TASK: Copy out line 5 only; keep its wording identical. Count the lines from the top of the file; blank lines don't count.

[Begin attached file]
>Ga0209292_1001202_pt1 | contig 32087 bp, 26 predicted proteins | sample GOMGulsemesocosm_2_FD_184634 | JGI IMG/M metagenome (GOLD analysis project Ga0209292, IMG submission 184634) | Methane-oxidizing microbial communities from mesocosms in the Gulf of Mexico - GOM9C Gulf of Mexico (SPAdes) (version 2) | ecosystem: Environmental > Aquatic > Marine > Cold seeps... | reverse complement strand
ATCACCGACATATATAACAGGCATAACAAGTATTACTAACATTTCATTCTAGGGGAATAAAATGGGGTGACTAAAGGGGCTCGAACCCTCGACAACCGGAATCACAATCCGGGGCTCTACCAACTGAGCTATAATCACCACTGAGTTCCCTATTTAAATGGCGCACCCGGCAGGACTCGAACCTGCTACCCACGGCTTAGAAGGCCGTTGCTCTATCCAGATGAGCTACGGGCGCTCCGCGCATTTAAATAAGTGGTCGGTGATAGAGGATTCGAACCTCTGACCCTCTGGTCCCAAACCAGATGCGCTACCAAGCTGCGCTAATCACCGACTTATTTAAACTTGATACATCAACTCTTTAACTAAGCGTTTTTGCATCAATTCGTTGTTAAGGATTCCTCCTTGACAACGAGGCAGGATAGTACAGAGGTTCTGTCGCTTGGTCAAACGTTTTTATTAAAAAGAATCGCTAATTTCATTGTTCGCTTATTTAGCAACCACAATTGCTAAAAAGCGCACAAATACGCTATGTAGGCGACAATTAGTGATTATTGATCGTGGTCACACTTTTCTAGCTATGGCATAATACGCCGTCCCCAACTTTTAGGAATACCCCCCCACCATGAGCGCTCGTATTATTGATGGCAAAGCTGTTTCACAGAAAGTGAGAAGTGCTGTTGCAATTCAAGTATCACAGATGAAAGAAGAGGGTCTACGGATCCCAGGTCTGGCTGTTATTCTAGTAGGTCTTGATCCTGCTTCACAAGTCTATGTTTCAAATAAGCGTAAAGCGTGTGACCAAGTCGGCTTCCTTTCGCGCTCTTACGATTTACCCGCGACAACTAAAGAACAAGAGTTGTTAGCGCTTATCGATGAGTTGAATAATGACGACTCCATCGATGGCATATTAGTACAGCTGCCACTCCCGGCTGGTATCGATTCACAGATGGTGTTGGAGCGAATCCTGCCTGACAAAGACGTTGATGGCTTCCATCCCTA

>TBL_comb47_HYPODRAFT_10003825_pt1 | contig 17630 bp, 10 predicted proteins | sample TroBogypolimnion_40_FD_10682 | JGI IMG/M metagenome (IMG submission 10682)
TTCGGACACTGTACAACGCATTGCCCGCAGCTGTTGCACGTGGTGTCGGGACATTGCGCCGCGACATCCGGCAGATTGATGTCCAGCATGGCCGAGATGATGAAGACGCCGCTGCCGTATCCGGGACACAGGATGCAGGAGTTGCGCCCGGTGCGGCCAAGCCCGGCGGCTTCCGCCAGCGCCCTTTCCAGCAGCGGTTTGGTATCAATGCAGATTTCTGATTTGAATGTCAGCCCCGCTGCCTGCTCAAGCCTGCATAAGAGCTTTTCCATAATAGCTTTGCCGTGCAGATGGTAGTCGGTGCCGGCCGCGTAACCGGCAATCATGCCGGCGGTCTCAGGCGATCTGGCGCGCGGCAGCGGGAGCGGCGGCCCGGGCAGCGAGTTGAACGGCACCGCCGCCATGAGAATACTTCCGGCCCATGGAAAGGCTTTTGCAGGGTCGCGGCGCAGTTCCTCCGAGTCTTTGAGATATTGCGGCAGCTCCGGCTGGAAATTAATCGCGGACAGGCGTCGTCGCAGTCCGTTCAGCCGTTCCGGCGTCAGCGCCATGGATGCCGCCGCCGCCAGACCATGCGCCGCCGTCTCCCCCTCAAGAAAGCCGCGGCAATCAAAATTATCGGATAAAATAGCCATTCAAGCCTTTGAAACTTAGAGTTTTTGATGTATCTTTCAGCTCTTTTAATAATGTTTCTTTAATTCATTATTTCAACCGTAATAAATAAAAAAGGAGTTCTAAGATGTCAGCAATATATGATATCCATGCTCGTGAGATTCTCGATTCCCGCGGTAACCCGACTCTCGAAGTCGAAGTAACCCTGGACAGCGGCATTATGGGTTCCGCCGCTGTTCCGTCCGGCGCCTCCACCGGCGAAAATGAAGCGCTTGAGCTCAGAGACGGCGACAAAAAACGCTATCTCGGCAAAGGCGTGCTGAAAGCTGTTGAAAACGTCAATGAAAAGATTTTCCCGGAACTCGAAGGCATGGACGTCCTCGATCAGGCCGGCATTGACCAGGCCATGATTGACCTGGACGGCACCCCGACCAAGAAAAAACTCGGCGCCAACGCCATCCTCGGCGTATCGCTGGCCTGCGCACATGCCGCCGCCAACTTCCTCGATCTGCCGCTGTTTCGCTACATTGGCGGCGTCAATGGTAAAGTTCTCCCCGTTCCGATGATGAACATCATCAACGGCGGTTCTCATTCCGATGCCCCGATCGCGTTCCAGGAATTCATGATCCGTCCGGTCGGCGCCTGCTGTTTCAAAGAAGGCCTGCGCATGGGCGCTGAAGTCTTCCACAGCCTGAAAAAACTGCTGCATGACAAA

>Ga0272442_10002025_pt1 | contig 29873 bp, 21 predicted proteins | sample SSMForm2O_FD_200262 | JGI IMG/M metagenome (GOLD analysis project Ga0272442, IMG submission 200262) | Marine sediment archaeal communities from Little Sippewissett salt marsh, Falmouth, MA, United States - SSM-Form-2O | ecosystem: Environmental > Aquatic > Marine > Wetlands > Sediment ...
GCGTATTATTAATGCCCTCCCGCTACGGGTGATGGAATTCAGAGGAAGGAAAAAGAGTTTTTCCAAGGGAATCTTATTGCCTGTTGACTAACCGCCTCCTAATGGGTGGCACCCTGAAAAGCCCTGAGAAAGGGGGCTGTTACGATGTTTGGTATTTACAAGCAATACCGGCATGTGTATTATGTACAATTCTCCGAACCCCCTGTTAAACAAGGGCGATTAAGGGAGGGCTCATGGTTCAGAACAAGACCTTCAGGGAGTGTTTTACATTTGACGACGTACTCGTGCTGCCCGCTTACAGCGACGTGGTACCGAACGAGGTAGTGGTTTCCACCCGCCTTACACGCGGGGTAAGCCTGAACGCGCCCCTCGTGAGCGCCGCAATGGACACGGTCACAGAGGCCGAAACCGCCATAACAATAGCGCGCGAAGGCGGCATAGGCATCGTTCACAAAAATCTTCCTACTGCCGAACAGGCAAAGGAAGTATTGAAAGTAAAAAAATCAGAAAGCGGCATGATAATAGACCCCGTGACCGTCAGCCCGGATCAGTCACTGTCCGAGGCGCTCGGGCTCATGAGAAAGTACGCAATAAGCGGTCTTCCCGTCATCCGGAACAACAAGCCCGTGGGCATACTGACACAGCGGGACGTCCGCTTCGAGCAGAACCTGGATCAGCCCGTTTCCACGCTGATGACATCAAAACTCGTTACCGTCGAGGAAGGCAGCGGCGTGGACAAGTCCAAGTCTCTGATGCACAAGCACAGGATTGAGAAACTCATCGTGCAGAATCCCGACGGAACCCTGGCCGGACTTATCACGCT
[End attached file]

>Ga0272442_10002025_pt1 | contig 29873 bp, 21 predicted proteins | sample SSMForm2O_FD_200262 | JGI IMG/M metagenome (GOLD analysis project Ga0272442, IMG submission 200262) | Marine sediment archaeal communities from Little Sippewissett salt marsh, Falmouth, MA, United States - SSM-Form-2O | ecosystem: Environmental > Aquatic > Marine > Wetlands > Sediment ...